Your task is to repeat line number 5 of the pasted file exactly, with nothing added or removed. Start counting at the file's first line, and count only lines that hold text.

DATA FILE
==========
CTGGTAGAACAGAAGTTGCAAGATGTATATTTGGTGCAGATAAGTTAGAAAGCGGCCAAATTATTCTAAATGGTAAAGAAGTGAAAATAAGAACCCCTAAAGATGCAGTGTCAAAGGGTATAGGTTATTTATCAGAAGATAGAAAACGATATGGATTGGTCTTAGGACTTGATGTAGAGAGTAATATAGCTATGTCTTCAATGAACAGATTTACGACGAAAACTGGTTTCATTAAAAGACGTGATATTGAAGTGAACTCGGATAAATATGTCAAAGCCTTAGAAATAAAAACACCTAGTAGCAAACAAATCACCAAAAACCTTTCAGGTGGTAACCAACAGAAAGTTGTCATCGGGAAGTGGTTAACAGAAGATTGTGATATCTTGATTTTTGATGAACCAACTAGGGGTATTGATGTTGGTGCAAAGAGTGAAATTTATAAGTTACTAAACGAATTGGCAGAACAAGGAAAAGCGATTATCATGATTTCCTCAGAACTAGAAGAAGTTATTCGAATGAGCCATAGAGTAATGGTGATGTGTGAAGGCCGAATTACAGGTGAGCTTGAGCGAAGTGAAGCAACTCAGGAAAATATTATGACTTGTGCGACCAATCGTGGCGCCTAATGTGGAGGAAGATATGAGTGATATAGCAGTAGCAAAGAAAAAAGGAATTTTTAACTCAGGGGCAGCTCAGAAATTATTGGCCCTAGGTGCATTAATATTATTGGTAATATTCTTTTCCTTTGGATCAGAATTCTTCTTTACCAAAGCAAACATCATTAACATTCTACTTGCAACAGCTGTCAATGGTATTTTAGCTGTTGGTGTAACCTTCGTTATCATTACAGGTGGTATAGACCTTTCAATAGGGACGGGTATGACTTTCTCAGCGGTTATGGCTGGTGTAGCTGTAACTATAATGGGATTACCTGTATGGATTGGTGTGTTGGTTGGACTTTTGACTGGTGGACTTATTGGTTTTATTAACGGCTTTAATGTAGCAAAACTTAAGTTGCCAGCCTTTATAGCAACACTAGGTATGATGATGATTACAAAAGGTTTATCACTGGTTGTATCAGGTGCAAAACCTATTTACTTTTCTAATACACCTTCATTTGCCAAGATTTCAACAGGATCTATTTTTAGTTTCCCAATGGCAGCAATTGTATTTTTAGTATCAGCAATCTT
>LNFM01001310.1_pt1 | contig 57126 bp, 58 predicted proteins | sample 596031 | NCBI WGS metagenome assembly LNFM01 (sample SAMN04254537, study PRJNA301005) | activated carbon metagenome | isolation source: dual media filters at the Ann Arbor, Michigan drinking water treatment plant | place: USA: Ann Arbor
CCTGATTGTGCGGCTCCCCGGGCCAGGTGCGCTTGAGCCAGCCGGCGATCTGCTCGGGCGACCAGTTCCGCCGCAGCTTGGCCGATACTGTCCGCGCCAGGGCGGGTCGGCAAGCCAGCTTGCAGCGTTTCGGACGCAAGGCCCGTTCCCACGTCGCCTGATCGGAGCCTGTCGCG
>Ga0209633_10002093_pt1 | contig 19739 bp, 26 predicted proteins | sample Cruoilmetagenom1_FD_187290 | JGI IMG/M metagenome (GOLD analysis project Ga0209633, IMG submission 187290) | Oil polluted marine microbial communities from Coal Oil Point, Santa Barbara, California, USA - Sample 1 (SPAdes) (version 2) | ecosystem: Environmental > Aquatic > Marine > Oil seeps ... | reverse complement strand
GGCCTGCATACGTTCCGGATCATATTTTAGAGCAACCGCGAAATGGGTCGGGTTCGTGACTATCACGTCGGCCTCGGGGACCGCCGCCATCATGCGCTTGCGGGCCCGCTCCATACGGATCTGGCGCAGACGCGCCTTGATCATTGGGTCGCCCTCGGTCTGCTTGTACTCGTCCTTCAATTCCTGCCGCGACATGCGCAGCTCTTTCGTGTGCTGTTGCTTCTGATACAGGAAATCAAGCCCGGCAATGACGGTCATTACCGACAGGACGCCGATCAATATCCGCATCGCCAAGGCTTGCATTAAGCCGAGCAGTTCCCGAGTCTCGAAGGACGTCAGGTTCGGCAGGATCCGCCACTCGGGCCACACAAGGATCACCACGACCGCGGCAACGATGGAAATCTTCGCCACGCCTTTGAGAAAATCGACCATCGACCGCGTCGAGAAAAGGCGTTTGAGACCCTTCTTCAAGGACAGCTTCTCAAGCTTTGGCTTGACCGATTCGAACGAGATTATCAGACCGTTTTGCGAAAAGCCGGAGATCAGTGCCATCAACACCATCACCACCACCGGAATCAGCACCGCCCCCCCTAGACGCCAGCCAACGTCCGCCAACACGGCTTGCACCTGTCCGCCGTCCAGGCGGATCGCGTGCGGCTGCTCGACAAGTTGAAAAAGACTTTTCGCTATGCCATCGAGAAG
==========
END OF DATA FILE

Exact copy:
GGCCTGCATACGTTCCGGATCATATTTTAGAGCAACCGCGAAATGGGTCGGGTTCGTGACTATCACGTCGGCCTCGGGGACCGCCGCCATCATGCGCTTGCGGGCCCGCTCCATACGGATCTGGCGCAGACGCGCCTTGATCATTGGGTCGCCCTCGGTCTGCTTGTACTCGTCCTTCAATTCCTGCCGCGACATGCGCAGCTCTTTCGTGTGCTGTTGCTTCTGATACAGGAAATCAAGCCCGGCAATGACGGTCATTACCGACAGGACGCCGATCAATATCCGCATCGCCAAGGCTTGCATTAAGCCGAGCAGTTCCCGAGTCTCGAAGGACGTCAGGTTCGGCAGGATCCGCCACTCGGGCCACACAAGGATCACCACGACCGCGGCAACGATGGAAATCTTCGCCACGCCTTTGAGAAAATCGACCATCGACCGCGTCGAGAAAAGGCGTTTGAGACCCTTCTTCAAGGACAGCTTCTCAAGCTTTGGCTTGACCGATTCGAACGAGATTATCAGACCGTTTTGCGAAAAGCCGGAGATCAGTGCCATCAACACCATCACCACCACCGGAATCAGCACCGCCCCCCCTAGACGCCAGCCAACGTCCGCCAACACGGCTTGCACCTGTCCGCCGTCCAGGCGGATCGCGTGCGGCTGCTCGACAAGTTGAAAAAGACTTTTCGCTATGCCATCGAGAAG